John Iceland is Professor of Sociology and Demography at Penn State University, and former Branch Chief, Poverty and Health Statistics Branch, Housing and Household Economic Statistics Division, U. S. Census Bureau. He is also the author of Poverty in America: A Handbook (UC Press, February 2006), and most recently, Where We Live Now: Immigration and Race in the United States (UC Press, January 2009).
By John Iceland
In the wake of the 2008 U.S. presidential election, many commentators and talking heads have launched into a debate about whether our country has entered a “post-racial” era, where Americans have finally embraced equality and color-blindedness and shed much of its racially-charged baggage.
Among those who study racial and ethnic relations in the U.S., there are frequent disagreements about these kinds of issues, which often boil down to the question of whether the proverbial glass is half empty or half full. On the one hand, even the most cursory look at economic statistics indicates deep levels of socioeconomic inequality in the U.S., with the black median household income, for example, at 62 percent of the median white household income.
On the other hand, by many measures blacks are doing much better than in the past. The black middle class has grown considerably over the past several decades. Black poverty rates have declined. Blacks, while still disadvantaged, have gained in political and economic power.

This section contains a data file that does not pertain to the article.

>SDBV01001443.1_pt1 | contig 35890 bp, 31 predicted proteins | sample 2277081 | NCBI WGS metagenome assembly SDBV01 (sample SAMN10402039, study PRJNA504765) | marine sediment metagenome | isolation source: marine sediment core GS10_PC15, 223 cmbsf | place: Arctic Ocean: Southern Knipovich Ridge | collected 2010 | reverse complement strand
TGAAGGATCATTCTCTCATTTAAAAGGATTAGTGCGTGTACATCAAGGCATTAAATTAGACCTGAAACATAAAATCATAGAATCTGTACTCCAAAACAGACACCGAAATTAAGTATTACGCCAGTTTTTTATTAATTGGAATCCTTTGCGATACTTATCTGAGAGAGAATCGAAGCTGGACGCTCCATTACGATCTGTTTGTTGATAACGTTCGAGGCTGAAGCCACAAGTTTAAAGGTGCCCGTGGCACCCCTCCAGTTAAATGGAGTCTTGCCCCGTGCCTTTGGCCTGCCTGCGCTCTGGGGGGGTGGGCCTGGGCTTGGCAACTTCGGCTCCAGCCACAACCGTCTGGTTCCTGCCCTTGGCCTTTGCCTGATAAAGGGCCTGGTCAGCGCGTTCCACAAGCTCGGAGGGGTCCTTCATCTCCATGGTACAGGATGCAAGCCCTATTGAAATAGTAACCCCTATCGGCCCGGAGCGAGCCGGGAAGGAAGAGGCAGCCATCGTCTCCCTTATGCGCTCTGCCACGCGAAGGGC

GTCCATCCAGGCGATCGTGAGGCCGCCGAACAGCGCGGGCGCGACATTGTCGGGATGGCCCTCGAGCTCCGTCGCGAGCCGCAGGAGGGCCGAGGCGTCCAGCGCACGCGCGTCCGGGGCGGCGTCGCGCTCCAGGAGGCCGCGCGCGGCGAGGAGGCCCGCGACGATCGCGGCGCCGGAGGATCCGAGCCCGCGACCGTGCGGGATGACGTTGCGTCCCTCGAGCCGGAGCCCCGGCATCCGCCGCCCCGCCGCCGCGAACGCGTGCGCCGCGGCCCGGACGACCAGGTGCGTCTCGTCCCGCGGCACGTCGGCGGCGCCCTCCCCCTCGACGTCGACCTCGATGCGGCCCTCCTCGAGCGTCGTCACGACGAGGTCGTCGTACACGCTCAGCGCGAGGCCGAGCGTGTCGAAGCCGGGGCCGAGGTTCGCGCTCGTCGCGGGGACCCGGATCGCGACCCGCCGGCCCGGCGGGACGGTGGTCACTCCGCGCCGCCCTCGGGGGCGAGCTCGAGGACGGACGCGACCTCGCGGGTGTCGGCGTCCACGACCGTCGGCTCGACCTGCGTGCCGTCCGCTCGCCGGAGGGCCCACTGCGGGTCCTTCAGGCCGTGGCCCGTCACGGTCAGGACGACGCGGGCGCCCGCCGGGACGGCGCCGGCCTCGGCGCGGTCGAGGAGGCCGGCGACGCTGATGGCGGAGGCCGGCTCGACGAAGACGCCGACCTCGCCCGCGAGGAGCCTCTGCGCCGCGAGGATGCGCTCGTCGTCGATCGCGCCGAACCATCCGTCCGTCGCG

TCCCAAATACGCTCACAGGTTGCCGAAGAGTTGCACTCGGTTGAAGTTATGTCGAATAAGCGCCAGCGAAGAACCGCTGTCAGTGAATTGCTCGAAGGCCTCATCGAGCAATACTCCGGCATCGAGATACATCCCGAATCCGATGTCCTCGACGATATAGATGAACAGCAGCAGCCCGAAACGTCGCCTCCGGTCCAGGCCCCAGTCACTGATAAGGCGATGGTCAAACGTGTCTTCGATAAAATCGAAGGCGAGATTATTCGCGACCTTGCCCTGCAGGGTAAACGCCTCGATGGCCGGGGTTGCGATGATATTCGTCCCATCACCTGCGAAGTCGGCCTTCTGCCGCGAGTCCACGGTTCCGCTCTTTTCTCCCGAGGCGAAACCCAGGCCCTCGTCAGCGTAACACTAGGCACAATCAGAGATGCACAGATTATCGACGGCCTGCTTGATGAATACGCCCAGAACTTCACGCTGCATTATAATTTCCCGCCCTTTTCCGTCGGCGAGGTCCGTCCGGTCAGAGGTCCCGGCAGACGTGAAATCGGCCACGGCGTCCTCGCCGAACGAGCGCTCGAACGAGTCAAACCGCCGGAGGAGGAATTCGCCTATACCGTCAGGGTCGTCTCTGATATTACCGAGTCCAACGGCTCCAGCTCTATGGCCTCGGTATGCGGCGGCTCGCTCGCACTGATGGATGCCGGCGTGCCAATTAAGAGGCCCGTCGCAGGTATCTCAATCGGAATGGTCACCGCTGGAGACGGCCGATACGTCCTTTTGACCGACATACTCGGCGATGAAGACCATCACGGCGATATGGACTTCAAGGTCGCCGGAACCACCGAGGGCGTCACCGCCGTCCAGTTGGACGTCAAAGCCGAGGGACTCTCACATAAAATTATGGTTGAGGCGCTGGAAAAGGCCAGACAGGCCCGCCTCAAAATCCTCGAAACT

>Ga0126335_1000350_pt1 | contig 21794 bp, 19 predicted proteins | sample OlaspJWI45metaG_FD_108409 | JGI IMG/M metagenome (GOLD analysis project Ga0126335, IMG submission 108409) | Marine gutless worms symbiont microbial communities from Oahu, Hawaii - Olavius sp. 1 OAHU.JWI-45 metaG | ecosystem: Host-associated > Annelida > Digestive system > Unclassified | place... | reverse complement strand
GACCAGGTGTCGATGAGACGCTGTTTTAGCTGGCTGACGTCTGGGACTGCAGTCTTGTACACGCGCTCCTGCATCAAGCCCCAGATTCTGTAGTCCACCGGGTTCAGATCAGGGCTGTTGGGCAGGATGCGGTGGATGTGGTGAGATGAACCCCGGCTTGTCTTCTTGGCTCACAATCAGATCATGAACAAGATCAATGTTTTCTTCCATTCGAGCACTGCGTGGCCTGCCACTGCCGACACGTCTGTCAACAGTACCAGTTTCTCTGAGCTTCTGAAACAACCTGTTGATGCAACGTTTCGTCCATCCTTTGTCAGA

Some have noted that increasing racial and ethnic diversity—a result of large-scale immigration from Latin America, Asia, and even Africa—may be serving to ease the historical and stark black-white divide. Immigrants themselves are extraordinarily diverse. They include manual laborers with less than a primary school education and well-educated scientists who continue to spur economic innovation in places such as Silicon Valley.
My book, Where We Live Now, uses residential patterns in the U.S. as a window on the social distance between various racial, ethnic, and immigrant groups. There are in fact many reasons to be optimistic about the racial and ethnic relations. Black-white residential segregation, which could appropriately be termed American Apartheid a generation ago, while still high today, has nevertheless declined over a several-decade period. While Hispanic and Asian immigrants often find comfort in ethnic enclaves, the evidence presented in my book indicates that over time and across generations we are witnessing a pattern of “spatial assimilation”—a reduction in differences in the residential patterns across groups. In metropolitan areas with a greater proportion of immigrants, black-white segregation is also lower, suggesting that immigrants are indeed often serving to ease the old black-white divide.
Obama’s electoral victory does not signal that “everything” has changed. But it does serve as a signpost that things have changed, and that they continue to change, in America. As I conclude in Where We Live Now, ethnic-group affiliations clearly continue to play important and vital roles in the organization of American life. Nevertheless, there are also a growing number of places where groups are creating new kinds of connections and new kinds of communities.